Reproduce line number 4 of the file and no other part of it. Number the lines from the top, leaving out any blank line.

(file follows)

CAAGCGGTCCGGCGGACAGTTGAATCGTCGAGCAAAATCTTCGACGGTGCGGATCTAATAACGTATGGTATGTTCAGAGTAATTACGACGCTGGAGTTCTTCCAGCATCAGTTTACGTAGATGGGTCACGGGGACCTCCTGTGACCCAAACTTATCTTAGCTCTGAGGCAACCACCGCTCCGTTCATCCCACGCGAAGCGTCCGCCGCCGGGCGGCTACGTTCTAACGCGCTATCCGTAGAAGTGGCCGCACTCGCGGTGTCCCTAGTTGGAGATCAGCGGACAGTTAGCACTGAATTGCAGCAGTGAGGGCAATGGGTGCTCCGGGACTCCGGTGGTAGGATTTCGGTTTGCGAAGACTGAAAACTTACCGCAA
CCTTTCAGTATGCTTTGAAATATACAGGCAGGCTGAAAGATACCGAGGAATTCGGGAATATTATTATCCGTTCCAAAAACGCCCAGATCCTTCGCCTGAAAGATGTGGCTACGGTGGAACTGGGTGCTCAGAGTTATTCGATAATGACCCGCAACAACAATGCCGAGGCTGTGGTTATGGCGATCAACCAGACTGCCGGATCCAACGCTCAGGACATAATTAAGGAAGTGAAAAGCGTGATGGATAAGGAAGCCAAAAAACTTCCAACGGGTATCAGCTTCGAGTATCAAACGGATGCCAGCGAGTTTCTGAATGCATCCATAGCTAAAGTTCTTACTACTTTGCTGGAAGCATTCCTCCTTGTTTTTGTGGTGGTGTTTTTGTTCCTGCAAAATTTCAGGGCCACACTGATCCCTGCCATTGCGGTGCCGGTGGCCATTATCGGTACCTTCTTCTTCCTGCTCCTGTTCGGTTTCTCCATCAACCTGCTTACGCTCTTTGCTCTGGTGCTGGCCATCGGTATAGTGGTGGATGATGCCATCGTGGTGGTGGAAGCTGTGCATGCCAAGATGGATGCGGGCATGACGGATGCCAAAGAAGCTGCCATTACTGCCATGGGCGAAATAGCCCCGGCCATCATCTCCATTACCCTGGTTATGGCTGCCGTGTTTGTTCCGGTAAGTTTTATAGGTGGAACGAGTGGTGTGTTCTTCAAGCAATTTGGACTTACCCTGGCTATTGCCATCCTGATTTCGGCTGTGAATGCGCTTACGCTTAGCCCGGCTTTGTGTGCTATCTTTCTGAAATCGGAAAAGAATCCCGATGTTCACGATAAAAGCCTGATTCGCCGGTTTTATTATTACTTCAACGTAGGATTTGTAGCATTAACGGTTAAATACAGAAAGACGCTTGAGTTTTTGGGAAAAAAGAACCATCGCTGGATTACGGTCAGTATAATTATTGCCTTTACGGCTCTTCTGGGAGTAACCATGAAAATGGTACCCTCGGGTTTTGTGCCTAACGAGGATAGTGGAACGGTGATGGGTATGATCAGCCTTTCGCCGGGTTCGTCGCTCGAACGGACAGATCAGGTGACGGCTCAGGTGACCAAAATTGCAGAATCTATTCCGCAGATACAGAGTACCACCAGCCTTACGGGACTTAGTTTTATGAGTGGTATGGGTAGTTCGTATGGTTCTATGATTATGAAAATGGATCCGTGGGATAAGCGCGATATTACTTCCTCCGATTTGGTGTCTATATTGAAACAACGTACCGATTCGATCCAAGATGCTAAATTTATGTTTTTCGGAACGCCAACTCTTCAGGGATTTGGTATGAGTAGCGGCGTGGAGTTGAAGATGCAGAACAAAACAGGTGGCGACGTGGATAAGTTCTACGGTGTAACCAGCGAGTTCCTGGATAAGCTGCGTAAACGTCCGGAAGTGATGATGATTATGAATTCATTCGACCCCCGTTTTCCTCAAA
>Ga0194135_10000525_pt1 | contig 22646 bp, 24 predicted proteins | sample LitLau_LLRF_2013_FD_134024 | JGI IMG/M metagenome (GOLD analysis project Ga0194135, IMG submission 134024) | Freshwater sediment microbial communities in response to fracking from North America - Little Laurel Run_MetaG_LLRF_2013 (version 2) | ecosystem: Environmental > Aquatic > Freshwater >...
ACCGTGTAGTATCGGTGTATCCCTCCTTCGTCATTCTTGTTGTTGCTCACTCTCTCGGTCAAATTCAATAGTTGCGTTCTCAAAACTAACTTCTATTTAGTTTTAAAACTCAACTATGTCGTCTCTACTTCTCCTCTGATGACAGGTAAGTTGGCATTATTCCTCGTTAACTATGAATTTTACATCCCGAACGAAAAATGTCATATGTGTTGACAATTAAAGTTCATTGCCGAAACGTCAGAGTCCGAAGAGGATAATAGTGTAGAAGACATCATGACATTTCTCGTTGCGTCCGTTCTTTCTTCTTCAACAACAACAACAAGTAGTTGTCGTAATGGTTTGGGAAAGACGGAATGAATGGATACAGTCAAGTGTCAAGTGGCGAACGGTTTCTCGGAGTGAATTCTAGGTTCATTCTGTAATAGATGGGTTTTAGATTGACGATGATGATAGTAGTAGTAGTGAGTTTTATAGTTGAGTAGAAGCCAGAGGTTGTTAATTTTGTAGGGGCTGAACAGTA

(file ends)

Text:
ACCGTGTAGTATCGGTGTATCCCTCCTTCGTCATTCTTGTTGTTGCTCACTCTCTCGGTCAAATTCAATAGTTGCGTTCTCAAAACTAACTTCTATTTAGTTTTAAAACTCAACTATGTCGTCTCTACTTCTCCTCTGATGACAGGTAAGTTGGCATTATTCCTCGTTAACTATGAATTTTACATCCCGAACGAAAAATGTCATATGTGTTGACAATTAAAGTTCATTGCCGAAACGTCAGAGTCCGAAGAGGATAATAGTGTAGAAGACATCATGACATTTCTCGTTGCGTCCGTTCTTTCTTCTTCAACAACAACAACAAGTAGTTGTCGTAATGGTTTGGGAAAGACGGAATGAATGGATACAGTCAAGTGTCAAGTGGCGAACGGTTTCTCGGAGTGAATTCTAGGTTCATTCTGTAATAGATGGGTTTTAGATTGACGATGATGATAGTAGTAGTAGTGAGTTTTATAGTTGAGTAGAAGCCAGAGGTTGTTAATTTTGTAGGGGCTGAACAGTA